With the use of Mason jars, I still use oxygen absorbers (more on those coming up in the next post). An easy way to know if the oxygen absorber is defunct is to listen for a "pop" when you unscrew the lid. If you hear that, then you know there's still some life left in the oxygen absorber. When it's completely dead, replace it.

What Size Oxygen Absorber To Use?

In my quart-size Mason jars I use a 100cc oxygen absorber, just like we use in the vacuum-sealed pouches. For the smaller pint-size Mason jars, a 50cc oxygen absorber is ample. So why use different sized jars? For lesser-used veggies, such as garlic in my case, the slices of dried garlic fit easily into the smaller half-pint Mason jars. Sometimes I'll use an "almost dead" 100cc oxygen absorber for use in the smaller half-pint Mason jars, therefore bypassing the need to purchase the smaller oxygen absorbers.

It doesn't take long to fill a quart-sized Mason jar with celery, corn, peas, hash-brown potatoes — and these are the mainstays of great soups! Back to the garlic slices: They're easy to crumble up into soups and stews.

Mylar Bags

As an alternative to Mason jars — especially for long-term storage — I highly recommend storing your vacuum-sealed pouches in Mylar bags. They're rip-proof, water-proof, and block out the light. Yes, the three enemies to food storage: Air, light, and water. Do a search online for Mylar bags. Amazon have them (but then again, what does Amazon NOT have?) The size of Mylar bags I choose to use are 10" x 14". Many times, the Mylar bags are bundled with oxygen absorbers so take that into consideration while perusing.

A quick note about Mylar bags: DO NOT attempt to draw the air out of them. Only the vacuum-sealed pouches have the air removed — in fact, it's pretty darn near impossible to draw the air out of a Mylar bag because both inner sides of the bag are smooth. When the bag is clamped in the food vacuum-sealer, the air cannot pass through! (In contrast, the vacuum-sealer bags have one inner "side" textured to allow for air-removal.)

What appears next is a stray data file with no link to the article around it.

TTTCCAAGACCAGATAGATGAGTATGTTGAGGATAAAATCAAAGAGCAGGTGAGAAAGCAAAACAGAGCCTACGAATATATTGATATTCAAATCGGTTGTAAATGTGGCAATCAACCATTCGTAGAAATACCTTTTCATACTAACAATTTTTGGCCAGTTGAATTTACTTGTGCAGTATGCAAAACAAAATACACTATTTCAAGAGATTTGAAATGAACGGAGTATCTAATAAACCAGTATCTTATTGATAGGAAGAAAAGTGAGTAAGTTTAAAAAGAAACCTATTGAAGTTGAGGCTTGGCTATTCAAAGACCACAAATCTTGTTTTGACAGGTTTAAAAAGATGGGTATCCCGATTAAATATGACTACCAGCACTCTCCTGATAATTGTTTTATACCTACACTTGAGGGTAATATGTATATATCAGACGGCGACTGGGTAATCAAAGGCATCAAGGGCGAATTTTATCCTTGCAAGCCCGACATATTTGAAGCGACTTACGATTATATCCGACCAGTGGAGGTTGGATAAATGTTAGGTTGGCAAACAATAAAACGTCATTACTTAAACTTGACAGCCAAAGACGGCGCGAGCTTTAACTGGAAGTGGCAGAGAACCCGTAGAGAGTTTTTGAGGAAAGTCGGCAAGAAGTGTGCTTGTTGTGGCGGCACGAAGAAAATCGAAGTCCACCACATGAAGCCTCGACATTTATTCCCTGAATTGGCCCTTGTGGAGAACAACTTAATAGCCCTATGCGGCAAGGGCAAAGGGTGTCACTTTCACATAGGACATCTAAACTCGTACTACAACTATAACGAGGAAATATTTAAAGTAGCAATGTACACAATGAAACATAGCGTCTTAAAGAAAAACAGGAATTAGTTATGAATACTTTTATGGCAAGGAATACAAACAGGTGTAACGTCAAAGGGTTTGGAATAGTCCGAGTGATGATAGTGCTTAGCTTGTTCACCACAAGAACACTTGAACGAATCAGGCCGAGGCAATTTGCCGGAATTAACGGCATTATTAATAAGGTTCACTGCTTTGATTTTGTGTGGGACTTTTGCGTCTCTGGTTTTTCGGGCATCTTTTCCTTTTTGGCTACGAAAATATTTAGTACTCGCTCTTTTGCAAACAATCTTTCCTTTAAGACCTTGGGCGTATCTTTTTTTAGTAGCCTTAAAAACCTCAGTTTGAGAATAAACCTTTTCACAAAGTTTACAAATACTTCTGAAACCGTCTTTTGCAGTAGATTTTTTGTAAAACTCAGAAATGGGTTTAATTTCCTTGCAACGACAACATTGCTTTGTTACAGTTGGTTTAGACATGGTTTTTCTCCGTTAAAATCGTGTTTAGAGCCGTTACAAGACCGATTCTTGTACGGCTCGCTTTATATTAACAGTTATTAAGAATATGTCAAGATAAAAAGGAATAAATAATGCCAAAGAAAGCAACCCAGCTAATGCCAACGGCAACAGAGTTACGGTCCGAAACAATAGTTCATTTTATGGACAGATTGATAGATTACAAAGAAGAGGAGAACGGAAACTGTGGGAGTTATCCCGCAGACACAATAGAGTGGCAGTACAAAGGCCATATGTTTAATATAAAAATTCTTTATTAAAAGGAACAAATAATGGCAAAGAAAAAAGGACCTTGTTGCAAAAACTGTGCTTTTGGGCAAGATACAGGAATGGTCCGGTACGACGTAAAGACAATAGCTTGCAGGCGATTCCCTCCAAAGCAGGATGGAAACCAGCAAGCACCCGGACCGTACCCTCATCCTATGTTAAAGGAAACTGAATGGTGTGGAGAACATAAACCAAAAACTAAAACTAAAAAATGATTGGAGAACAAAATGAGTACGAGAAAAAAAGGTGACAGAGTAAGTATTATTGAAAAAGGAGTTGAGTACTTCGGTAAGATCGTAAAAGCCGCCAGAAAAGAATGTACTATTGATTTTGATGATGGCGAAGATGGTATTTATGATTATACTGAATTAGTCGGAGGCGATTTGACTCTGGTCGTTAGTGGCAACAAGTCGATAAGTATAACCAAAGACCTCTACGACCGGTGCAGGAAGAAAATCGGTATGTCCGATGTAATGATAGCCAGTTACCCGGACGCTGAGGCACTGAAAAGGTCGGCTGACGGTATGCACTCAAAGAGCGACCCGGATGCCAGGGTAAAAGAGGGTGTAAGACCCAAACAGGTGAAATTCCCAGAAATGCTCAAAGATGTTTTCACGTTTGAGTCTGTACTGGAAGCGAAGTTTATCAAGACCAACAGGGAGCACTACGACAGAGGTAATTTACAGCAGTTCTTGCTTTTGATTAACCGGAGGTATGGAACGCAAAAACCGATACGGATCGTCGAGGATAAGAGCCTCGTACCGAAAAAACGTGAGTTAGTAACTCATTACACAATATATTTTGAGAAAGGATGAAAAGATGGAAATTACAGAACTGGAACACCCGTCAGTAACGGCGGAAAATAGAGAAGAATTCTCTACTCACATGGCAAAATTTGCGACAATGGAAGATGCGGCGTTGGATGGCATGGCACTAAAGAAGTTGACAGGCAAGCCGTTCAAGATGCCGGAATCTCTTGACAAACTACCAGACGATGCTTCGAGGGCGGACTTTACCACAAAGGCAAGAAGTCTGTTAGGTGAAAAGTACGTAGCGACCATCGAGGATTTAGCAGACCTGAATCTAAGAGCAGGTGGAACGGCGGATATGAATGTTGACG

I attempt to put in four vacuum-sealed pouches of food into each Mylar bag at the most. Don't overstuff — there's less risk of puncturing the vacuum-sealed pouches.

Plastic Lidded Bins

The use of plastic lidded bins are great for storing pouches of vacuum-sealed foods that are contained in the Mylar bags. If the plastic bin is classed as "airtight," then by all means you can add a 2,000cc oxygen absorber before snapping on the lid. For the most part, these plastic lidded bins are NOT airtight (the handles usually leak air) so I don't recommend wasting a 2,000cc oxygen absorber.

So why use these bins? They're great for stacking and are well-suited for long-term food storage! In a future post I'll show you how I made a great storage area along a bare wall instead of taking over a closet.

Feed Buckets with Lids

Head on down to your local DIY store and pick up some FOOD-grade buckets (#2 food grade). Don't forget the lids! Or you can go to Amazon. These buckets are definitely air-tight so please feel free to use the 2,000cc oxygen absorbers in the bucket along with your Mylar-bagged pouches.

Do I have to use the Mylar bags? No. But they help segregate your food — keeps you organized. Also, the Mylar bags are great for writing on the date and noting what's in it! Use a fine-tipped black felt marker.